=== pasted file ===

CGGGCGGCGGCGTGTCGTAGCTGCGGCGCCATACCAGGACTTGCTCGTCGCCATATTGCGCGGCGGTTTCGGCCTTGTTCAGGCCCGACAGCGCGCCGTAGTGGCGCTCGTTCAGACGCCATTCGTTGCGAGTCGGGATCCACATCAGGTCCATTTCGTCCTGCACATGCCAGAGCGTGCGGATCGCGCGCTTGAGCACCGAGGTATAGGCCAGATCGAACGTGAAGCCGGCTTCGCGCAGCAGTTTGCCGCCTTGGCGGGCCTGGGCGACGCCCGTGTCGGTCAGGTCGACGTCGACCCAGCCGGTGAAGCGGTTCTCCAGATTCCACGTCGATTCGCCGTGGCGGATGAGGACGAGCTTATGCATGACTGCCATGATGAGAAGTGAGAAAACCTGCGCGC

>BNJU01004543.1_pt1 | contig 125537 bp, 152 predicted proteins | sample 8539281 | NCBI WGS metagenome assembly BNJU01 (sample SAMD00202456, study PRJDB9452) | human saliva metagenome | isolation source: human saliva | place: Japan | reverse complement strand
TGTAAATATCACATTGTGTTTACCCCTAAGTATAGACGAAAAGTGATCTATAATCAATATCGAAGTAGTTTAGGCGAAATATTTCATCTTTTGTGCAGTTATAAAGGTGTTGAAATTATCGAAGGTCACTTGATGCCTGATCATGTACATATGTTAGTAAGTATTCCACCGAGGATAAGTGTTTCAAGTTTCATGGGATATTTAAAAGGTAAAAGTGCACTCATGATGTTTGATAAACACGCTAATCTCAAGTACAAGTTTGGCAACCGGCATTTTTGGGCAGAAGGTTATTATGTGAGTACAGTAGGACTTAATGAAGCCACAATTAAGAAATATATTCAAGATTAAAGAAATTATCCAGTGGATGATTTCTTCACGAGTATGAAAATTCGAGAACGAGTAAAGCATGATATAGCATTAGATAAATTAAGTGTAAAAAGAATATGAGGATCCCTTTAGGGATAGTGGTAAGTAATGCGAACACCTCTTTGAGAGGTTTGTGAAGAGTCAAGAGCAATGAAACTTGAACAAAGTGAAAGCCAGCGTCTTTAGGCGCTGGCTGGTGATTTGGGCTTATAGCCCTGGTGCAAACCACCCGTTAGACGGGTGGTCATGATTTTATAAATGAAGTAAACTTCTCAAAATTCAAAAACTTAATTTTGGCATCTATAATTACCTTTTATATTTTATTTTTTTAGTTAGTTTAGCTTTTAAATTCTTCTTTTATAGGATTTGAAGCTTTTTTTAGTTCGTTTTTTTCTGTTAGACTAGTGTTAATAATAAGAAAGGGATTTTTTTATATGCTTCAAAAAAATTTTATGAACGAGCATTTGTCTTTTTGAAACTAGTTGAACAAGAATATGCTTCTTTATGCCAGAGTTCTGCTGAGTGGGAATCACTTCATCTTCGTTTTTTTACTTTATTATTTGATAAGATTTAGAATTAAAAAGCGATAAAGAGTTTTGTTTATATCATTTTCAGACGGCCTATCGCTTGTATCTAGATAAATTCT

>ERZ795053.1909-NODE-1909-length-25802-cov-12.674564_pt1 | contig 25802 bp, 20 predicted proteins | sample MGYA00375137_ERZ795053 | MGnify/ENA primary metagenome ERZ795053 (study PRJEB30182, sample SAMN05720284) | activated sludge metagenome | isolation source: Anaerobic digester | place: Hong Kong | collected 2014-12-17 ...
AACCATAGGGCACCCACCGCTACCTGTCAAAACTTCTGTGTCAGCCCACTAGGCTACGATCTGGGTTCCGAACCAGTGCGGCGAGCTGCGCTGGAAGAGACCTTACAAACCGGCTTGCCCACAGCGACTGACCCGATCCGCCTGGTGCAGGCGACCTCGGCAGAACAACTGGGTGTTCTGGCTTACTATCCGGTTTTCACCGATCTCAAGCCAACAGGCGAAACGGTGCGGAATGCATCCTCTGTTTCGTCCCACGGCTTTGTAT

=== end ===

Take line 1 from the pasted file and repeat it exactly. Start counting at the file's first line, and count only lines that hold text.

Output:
CGGGCGGCGGCGTGTCGTAGCTGCGGCGCCATACCAGGACTTGCTCGTCGCCATATTGCGCGGCGGTTTCGGCCTTGTTCAGGCCCGACAGCGCGCCGTAGTGGCGCTCGTTCAGACGCCATTCGTTGCGAGTCGGGATCCACATCAGGTCCATTTCGTCCTGCACATGCCAGAGCGTGCGGATCGCGCGCTTGAGCACCGAGGTATAGGCCAGATCGAACGTGAAGCCGGCTTCGCGCAGCAGTTTGCCGCCTTGGCGGGCCTGGGCGACGCCCGTGTCGGTCAGGTCGACGTCGACCCAGCCGGTGAAGCGGTTCTCCAGATTCCACGTCGATTCGCCGTGGCGGATGAGGACGAGCTTATGCATGACTGCCATGATGAGAAGTGAGAAAACCTGCGCGC